(Bloomberg) — Stocks retreated as investors weighed concerns about scorching inflation and a looming recession against a strong start to the earnings season. The pound fell after UK inflation rose faster than economists expected.
Contracts on the S&P 500 and the Nasdaq 100 fell by 0.7%. Netflix Inc. rallied in early New York trading after reporting a surge in subscribers. United Airlines Holdings Inc. jumped after its profit exceeded estimates, while Procter & Gamble Co. rose after a beat on sales. Tesla Inc. is among companies with earnings due later Wednesday. European stocks looked set to miss out on a fifth day of gains.
Treasury yields climbed to multi-year highs, extending the move after stronger-than-forecast inflation data out of Canada. US housing starts were also in focus, with figures showing new home construction declined in September. A gauge of the dollar strengthened.
The pound weakened after soaring food prices drove UK inflation back into double digits in September, matching a 40-year high of 10.1% and intensifying pressure on the central bank and Liz Truss’s government to act. Gilts were broadly lower.
“The outlook for the UK is very, very difficult and certainly when focusing on our asset allocation it’s predominantly in the US where we have much higher conviction and certainty of outcome,” Grace Peters, JPMorgan Private Bank’s head of investment strategy, said on Bloomberg Television.
Upbeat company results, cheaper valuations and UK policy reversals have helped buoy risk appetite in recent sessions. Investors are racing to put on options trades, so they don’t miss out on the next big stock-market rally, according to Charlie McElligott, cross-asset macro strategist at Nomura Securities International Inc.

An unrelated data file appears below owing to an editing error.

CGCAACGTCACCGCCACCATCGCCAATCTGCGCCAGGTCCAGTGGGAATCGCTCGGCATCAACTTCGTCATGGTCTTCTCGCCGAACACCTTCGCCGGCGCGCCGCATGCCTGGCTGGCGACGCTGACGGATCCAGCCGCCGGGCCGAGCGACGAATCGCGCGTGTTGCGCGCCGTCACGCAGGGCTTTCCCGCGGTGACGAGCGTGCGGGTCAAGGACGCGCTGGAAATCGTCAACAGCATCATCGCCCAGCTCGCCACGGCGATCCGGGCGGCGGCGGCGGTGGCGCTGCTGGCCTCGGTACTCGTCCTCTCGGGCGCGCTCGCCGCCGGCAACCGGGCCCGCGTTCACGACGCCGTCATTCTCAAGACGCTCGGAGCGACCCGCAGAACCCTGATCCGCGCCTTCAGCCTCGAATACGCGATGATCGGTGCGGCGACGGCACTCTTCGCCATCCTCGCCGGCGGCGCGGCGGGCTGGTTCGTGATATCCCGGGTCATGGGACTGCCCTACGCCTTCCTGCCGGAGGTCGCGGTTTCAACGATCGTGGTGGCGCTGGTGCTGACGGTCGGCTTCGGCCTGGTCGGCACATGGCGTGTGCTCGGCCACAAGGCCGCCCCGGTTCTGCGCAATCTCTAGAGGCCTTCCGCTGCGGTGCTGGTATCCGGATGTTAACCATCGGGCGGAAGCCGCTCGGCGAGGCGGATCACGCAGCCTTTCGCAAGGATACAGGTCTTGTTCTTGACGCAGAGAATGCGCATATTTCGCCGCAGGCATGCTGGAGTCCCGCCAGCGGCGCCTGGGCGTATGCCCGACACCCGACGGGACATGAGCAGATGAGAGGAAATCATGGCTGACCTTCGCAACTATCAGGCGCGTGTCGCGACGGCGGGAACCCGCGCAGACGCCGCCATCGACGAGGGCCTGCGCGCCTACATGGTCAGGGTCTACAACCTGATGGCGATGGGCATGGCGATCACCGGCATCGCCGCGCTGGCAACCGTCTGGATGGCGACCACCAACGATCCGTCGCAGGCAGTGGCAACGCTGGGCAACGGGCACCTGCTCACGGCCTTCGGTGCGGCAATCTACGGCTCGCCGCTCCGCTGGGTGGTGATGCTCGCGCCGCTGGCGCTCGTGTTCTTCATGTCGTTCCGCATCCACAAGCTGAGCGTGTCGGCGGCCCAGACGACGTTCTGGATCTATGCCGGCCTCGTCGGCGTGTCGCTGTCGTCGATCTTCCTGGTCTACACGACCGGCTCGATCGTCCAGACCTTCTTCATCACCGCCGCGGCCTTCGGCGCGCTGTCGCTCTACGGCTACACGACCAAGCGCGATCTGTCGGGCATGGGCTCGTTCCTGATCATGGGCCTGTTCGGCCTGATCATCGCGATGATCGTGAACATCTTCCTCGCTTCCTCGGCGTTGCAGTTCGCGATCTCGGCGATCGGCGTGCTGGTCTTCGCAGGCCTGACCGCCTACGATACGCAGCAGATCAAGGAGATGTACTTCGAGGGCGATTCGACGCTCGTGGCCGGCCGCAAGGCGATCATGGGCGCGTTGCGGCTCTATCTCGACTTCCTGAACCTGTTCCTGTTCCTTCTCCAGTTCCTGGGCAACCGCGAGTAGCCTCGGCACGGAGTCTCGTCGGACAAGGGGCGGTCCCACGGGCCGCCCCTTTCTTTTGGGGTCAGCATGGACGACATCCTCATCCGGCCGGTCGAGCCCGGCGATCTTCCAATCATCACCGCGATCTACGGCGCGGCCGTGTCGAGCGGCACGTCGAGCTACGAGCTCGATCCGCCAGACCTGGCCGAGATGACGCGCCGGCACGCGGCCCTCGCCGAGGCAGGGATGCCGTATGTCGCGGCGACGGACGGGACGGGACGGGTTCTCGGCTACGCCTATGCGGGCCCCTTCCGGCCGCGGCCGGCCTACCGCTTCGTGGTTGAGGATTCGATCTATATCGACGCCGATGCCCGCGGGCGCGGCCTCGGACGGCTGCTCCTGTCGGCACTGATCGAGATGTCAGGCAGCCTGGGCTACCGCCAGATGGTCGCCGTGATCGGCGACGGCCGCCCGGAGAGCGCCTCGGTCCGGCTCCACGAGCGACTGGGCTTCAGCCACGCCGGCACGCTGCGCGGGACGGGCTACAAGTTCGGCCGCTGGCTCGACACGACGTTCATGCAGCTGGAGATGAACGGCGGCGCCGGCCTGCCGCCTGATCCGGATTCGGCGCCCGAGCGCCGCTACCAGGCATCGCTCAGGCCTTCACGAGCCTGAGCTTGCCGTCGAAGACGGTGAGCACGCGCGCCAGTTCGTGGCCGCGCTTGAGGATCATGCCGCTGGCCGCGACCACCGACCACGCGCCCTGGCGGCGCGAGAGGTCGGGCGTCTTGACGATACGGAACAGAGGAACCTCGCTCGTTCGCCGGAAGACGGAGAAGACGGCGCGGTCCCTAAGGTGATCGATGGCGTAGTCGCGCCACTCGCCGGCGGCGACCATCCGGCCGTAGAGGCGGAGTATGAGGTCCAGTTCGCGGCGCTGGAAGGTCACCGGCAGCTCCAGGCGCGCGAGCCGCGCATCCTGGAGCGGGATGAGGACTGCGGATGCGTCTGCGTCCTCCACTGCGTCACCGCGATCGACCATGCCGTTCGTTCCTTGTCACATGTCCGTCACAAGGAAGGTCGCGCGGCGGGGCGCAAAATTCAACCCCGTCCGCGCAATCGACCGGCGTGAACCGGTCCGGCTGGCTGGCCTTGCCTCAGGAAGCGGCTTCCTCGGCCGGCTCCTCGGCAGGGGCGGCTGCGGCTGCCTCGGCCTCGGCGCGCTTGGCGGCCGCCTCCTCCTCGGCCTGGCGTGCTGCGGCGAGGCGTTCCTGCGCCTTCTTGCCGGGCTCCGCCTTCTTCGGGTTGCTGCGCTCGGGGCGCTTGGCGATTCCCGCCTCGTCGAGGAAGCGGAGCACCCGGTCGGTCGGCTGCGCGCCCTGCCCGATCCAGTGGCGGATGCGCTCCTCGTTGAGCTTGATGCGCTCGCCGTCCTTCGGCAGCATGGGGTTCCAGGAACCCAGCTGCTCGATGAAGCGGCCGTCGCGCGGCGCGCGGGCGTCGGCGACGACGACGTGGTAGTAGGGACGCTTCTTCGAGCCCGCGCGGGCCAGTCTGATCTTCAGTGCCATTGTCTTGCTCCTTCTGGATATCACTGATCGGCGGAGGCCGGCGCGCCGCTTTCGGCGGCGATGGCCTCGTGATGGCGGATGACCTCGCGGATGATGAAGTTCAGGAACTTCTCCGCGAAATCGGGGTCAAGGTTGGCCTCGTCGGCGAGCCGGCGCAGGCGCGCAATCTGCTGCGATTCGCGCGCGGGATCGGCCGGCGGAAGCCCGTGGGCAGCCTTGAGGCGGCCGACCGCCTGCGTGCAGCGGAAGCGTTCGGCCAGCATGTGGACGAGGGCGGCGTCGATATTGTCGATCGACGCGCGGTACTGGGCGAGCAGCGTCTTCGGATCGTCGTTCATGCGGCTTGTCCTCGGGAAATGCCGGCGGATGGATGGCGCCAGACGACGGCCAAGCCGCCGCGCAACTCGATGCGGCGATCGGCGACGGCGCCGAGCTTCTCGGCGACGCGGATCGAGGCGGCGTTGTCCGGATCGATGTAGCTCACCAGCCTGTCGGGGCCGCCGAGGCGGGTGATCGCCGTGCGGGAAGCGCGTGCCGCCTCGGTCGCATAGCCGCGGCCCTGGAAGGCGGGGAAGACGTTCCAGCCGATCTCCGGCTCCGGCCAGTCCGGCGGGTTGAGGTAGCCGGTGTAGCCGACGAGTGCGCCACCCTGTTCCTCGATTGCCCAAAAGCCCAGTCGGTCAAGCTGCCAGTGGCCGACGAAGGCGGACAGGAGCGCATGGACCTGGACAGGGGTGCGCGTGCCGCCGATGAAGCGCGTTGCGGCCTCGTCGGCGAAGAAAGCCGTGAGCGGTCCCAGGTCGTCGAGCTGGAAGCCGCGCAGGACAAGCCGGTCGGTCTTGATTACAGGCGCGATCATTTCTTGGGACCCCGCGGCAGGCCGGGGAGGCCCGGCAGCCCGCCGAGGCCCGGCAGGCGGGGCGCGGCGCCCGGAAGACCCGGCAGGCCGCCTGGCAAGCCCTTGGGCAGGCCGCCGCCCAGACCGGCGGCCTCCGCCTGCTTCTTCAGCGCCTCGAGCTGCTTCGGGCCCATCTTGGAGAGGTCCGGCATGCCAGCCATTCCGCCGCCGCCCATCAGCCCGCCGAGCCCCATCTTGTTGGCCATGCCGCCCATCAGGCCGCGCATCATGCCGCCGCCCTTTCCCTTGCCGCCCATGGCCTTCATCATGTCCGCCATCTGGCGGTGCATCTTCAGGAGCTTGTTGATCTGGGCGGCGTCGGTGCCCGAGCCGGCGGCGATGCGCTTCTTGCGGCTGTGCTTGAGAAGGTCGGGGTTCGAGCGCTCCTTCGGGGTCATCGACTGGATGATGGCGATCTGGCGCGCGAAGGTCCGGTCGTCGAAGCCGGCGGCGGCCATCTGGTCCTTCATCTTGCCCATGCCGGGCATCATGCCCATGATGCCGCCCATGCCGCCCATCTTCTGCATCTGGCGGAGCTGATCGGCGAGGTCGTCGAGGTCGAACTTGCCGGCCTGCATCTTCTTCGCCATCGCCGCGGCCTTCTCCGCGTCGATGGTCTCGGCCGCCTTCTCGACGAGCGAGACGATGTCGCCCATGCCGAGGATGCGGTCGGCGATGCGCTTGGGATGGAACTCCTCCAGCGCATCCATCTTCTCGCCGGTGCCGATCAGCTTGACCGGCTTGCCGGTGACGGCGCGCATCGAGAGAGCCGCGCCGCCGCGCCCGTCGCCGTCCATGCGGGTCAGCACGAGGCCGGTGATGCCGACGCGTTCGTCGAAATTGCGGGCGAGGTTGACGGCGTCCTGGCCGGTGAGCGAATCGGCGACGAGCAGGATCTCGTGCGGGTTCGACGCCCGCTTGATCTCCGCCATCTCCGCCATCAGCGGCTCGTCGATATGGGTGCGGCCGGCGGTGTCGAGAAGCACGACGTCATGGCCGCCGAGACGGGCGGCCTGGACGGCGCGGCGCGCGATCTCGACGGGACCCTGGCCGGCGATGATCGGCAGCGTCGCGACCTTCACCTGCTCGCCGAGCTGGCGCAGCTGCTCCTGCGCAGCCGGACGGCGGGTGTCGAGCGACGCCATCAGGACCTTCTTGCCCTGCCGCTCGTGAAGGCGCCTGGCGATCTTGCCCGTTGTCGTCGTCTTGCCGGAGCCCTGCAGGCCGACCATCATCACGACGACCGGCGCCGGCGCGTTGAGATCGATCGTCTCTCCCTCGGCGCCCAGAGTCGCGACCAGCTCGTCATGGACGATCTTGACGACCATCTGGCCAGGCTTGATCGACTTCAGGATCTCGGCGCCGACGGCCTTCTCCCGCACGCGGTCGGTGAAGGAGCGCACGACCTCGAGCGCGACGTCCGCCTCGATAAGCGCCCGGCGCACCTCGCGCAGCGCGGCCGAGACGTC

The focus in the options market is chasing the upswing, McElligott said. Client demand is “totally focused” on preparing for a big move up in stocks, and in general, investors are already well-hedged against losses, he said.
At the same time, investors are having to keep track of weakness in the global economy and the impact of persistent inflation on decisions by policymakers at the Federal Reserve and other central banks. US equities are pricing in the highest odds of a recession than any other asset class and may be poised for more losses, according to Citigroup Inc.’s quantitative strategists.
“US equities have priced the most (but not enough) recession risk, and earnings estimates have further to adjust,” strategists including Alex Saunders wrote in a note. “US bonds have priced the least risk, but it will take some time before bonds react to recession risks given the hawkish Fed.”
Some regional Fed directors last month favored raising a key interest rate by a smaller or larger amount than the 75 basis points that policy makers ultimately decided was needed to curb persistent inflation, according to minutes of discount-rate meetings released Tuesday.
Fed’s Bostic Says Slowing Inflation Best for Long-Run Employment
Elsewhere in markets Wednesday, oil extended its volatile run as continued US efforts to curb prices and concerns over a global recession countered signs of tight supply. Gold declined and Bitcoin slid below $19,200.
Key events this week:
- EIA crude oil inventory report, Wednesday
- US MBA mortgage applications, building permits, housing starts, Fed Beige Book, Wednesday
- Fed’s Neel Kashkari, Charles Evans, James Bullard speak, Wednesday
- US existing home sales, initial jobless claims, Conference Board leading index, Thursday
- Euro area consumer confidence, Friday
Some of the main moves in markets:
- Futures on the S&P 500 fell 0.7% as of 8:40 a.m. New York time
- Futures on the Nasdaq 100 fell 0.7%
- Futures on the Dow Jones Industrial Average fell 0.6%
- The Stoxx Europe 600 fell 0.4%
- The MSCI World index fell 0.4%
- The Bloomberg Dollar Spot Index rose 0.6%
- The euro fell 0.9% to $0.9766
- The British pound fell 0.9% to $1.1223
- The Japanese yen fell 0.3% to 149.77 per dollar
- Bitcoin fell 1.2% to $19,136.7
- Ether fell 1.4% to $1,296.36
- The yield on 10-year Treasuries advanced 10 basis points to 4.11%
- Germany’s 10-year yield advanced eight basis points to 2.37%
- Britain’s 10-year yield advanced six basis points to 4.01%
- West Texas Intermediate crude rose 1.6% to $84.13 a barrel
- Gold futures fell 1.1% to $1,638.40 an ounce